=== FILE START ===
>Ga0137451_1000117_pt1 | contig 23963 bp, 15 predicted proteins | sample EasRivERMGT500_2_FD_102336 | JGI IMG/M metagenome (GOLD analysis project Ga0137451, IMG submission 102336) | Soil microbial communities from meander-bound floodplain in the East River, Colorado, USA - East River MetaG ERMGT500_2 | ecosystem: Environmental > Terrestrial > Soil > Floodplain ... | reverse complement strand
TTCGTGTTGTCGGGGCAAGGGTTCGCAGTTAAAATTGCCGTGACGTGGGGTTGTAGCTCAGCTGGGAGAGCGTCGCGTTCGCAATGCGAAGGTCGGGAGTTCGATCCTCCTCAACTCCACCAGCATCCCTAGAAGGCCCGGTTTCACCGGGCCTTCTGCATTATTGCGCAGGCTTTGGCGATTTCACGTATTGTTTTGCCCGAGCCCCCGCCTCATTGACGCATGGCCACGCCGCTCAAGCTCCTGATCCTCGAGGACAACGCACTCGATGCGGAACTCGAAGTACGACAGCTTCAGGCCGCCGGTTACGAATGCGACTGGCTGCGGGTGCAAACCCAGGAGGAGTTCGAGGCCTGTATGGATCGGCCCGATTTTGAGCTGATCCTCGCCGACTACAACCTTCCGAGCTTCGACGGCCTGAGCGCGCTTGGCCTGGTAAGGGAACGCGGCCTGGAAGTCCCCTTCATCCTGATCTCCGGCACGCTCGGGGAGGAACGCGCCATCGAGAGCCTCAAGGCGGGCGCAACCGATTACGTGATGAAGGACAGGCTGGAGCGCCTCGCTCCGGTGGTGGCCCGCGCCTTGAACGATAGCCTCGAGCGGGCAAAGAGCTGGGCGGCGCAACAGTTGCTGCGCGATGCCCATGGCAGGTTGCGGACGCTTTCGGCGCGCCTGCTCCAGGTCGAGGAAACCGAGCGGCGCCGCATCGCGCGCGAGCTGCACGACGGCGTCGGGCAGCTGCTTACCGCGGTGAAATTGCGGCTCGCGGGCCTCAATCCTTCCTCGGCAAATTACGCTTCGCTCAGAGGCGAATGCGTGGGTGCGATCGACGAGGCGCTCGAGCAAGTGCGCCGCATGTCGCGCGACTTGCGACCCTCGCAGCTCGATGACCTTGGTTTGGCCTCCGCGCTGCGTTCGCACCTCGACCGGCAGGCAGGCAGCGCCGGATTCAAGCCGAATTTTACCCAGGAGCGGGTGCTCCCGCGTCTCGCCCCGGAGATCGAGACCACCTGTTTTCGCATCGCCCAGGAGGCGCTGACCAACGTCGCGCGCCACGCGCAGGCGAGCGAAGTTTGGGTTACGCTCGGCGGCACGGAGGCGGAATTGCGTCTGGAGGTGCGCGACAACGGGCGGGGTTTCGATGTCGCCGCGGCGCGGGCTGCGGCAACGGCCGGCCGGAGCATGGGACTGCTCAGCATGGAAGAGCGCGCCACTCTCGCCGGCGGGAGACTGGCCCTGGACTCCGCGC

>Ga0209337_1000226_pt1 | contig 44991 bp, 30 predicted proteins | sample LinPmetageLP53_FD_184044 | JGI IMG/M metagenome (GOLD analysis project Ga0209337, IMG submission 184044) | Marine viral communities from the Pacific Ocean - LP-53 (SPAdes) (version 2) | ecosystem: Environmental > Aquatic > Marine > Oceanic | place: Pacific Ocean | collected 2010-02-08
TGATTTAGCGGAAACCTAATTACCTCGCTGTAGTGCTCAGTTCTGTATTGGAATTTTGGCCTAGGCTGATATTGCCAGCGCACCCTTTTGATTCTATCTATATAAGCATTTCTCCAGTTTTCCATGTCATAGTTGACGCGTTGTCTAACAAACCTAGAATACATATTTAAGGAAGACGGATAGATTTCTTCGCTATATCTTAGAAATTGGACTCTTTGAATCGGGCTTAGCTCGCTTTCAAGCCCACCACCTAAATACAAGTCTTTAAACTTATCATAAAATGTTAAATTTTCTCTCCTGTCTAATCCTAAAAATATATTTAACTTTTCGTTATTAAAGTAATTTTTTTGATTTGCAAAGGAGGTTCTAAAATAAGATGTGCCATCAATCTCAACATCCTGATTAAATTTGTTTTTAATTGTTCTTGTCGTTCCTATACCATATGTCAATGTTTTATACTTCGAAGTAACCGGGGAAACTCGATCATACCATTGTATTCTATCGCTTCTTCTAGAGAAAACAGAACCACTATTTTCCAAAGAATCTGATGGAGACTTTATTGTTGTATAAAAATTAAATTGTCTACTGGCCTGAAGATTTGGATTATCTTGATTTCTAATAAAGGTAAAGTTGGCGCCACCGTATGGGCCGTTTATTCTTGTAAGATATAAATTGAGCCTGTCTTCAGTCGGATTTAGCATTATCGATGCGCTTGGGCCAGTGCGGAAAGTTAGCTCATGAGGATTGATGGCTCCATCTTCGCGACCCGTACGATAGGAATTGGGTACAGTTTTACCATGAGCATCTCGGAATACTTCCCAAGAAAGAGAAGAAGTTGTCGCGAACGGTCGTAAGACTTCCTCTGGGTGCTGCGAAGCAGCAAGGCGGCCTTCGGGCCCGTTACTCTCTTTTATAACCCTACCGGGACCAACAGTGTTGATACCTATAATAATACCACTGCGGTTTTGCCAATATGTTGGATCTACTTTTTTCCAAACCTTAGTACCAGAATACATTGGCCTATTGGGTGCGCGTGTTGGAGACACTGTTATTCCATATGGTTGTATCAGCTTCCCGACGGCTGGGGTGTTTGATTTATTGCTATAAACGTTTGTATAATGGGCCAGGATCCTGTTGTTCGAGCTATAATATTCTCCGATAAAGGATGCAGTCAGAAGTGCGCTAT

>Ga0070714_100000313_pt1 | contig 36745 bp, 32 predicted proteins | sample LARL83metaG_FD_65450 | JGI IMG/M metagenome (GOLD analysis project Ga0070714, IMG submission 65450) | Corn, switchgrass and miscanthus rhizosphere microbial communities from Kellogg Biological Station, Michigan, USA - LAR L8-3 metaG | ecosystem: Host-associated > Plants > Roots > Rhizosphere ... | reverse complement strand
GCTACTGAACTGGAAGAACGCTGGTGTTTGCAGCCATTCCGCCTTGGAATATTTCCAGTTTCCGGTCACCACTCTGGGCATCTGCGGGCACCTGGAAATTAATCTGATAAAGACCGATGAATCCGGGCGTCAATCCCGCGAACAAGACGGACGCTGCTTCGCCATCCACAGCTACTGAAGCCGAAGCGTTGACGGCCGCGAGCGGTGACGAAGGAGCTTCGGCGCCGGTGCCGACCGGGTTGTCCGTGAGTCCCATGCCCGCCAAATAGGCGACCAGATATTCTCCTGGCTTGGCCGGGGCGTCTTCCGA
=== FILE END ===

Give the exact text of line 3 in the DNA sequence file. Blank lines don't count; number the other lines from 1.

>Ga0209337_1000226_pt1 | contig 44991 bp, 30 predicted proteins | sample LinPmetageLP53_FD_184044 | JGI IMG/M metagenome (GOLD analysis project Ga0209337, IMG submission 184044) | Marine viral communities from the Pacific Ocean - LP-53 (SPAdes) (version 2) | ecosystem: Environmental > Aquatic > Marine > Oceanic | place: Pacific Ocean | collected 2010-02-08